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Different Types of Indicators: Cutting Through The Confusion


Indicators


There so many different types of indicators that it can be confusing and overwhelming at times. The most common ones are:

  • Input indicators

  • Output indicators

  • Outcome indicators

  • Impact indicators

And there are even more types of indicators...

  • Process indicators

  • Efficiency indicators

  • Sustainability indicators

  • Gender indicators

  • Social Inculsion indicators

Plus, if you hear persons speak of 'standard' indicators, your head will spin even more.


However, hopefully after reading this article, you will have a better understanding of the different types of indicators and why you do not need to have every single type in your project.


But first, let's go back to basics to define some terms.


What is an indicator?


According to the OECD DAC, an indicator is a quantitative or qualitative means that seeks to measure if changes occurred in an inetrvention or programme.


Indicators provide simple, verifiable, and reliable means to track changes and performance. Related terms for indicators include Key Perfomance Indicator (KPI) or performance indicators.


An indicator is always approximate only (i.e. not an exact measure) and reqires interpretation and explanation, even if assessed accurately.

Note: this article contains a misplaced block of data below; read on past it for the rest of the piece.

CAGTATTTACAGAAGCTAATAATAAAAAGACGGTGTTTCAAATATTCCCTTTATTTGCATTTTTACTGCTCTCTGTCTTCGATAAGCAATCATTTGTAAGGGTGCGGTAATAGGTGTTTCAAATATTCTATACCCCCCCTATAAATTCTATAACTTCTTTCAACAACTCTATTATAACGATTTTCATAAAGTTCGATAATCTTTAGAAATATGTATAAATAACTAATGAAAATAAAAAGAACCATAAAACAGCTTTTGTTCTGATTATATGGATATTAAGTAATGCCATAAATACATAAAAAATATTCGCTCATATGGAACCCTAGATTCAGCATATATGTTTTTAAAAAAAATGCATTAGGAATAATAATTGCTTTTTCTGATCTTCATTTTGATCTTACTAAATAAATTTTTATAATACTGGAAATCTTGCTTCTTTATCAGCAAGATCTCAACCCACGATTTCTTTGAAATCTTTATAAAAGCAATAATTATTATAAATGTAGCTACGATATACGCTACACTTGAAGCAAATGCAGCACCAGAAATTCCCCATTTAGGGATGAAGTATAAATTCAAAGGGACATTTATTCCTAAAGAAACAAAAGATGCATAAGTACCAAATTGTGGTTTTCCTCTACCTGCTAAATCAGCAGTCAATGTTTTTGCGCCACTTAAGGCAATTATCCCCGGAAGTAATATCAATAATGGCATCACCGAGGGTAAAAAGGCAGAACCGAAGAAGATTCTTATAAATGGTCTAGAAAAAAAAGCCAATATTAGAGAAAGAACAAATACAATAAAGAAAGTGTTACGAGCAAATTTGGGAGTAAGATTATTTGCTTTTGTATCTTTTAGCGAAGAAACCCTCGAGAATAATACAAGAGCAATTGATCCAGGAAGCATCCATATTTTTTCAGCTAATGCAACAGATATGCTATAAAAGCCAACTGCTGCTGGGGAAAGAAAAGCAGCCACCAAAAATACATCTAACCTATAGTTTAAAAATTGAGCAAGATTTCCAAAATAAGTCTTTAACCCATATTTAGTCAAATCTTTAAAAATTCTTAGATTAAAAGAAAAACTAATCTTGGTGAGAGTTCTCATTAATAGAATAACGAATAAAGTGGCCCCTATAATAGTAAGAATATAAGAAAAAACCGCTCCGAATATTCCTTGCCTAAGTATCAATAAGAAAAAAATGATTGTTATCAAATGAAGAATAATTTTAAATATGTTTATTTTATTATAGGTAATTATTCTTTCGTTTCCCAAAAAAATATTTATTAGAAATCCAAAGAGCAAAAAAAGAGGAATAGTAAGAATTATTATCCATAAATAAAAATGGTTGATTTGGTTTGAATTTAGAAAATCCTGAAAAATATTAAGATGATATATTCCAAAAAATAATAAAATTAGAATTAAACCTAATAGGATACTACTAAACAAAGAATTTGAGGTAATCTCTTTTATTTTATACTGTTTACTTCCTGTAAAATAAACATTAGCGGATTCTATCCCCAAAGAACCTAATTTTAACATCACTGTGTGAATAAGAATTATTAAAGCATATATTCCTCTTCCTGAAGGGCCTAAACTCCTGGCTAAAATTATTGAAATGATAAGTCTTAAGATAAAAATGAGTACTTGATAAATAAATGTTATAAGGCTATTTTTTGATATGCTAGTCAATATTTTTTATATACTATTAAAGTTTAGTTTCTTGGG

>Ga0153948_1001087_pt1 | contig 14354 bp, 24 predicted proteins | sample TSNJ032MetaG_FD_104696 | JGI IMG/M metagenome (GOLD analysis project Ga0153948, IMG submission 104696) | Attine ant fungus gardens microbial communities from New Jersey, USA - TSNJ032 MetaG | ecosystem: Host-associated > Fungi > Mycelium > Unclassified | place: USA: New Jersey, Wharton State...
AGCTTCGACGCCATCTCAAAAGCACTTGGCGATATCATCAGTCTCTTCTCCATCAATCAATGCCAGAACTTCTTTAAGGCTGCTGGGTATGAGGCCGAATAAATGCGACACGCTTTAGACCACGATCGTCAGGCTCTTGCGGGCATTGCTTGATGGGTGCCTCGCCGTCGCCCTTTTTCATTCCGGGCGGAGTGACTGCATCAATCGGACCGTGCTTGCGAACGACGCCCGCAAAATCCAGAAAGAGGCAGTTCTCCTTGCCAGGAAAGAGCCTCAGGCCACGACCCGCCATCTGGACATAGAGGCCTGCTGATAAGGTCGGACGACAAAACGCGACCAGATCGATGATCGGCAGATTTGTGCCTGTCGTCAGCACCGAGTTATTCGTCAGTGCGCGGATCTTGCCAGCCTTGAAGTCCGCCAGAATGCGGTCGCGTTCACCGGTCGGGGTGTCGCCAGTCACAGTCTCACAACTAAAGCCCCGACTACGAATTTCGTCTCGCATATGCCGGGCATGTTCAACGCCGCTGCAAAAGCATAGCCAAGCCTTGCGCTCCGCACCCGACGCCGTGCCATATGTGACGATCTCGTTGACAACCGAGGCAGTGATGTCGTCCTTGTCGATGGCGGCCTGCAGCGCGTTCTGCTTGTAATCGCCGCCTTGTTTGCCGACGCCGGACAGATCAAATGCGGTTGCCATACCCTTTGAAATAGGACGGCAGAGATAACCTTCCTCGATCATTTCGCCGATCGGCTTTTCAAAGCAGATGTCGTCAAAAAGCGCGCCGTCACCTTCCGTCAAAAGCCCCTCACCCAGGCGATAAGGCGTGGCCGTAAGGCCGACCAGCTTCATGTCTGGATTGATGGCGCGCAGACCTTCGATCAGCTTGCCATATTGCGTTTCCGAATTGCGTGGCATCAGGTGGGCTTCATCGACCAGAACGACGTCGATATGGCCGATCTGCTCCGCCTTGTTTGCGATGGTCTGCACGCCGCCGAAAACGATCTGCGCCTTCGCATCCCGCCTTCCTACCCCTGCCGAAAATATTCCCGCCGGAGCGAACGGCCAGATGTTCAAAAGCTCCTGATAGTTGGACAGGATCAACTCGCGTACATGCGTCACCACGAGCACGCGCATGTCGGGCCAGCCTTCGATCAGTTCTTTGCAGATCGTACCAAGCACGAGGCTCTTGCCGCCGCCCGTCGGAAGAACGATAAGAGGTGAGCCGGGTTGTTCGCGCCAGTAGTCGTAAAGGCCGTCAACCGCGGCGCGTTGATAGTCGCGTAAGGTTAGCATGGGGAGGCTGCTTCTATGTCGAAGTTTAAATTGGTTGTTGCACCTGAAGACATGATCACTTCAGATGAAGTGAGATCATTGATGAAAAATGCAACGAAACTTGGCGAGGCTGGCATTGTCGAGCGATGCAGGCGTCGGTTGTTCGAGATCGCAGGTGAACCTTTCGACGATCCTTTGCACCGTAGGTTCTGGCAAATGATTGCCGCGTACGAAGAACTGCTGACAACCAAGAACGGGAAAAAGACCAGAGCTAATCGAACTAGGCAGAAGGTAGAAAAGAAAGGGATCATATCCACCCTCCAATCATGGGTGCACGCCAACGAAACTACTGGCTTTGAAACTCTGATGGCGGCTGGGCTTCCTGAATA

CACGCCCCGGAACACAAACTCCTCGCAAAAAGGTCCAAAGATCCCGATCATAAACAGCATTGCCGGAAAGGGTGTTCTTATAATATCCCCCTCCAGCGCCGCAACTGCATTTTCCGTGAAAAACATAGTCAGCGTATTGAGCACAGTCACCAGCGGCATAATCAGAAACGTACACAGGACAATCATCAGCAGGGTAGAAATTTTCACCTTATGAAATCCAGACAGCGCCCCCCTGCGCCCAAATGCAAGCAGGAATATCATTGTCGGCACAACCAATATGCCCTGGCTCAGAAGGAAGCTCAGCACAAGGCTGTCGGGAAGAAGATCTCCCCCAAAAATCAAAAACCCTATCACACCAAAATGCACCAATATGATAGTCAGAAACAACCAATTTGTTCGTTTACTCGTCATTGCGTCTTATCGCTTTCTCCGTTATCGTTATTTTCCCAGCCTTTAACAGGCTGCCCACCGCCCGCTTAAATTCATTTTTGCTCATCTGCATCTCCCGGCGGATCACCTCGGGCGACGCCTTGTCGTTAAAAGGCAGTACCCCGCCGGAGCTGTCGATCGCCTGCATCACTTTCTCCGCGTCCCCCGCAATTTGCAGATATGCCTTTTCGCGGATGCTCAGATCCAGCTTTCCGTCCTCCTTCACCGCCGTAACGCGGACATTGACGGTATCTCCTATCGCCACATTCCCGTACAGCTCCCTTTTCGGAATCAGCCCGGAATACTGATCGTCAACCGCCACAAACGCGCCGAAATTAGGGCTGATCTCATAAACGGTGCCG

Now that we know what an indicator is, we have to define other terms like 'input', 'output','outcome' and 'impact'.


Results Chain and indicators

What are input, output, outcome and impact indicators?


When we speak of input indicators, we mean a simple, verifiable, and reliable means to track inputs.

Similarly, 'output indicators' tracks the outputs, 'outcome indicators' measures the outcomes and so forth.


Let's put it all together in the table once again.


Results Chain and indicators


Results Chain and indicators

Now, there are certain aspects of programme implementation that falls outside of being an output or outcome. For example, the operational and project management aspects. Things like how efficient the administration is, how long the project takes to process invoices or how timely procurement of equipment is done. We need a way to measure these things.This is where process and efficiency indicators come in.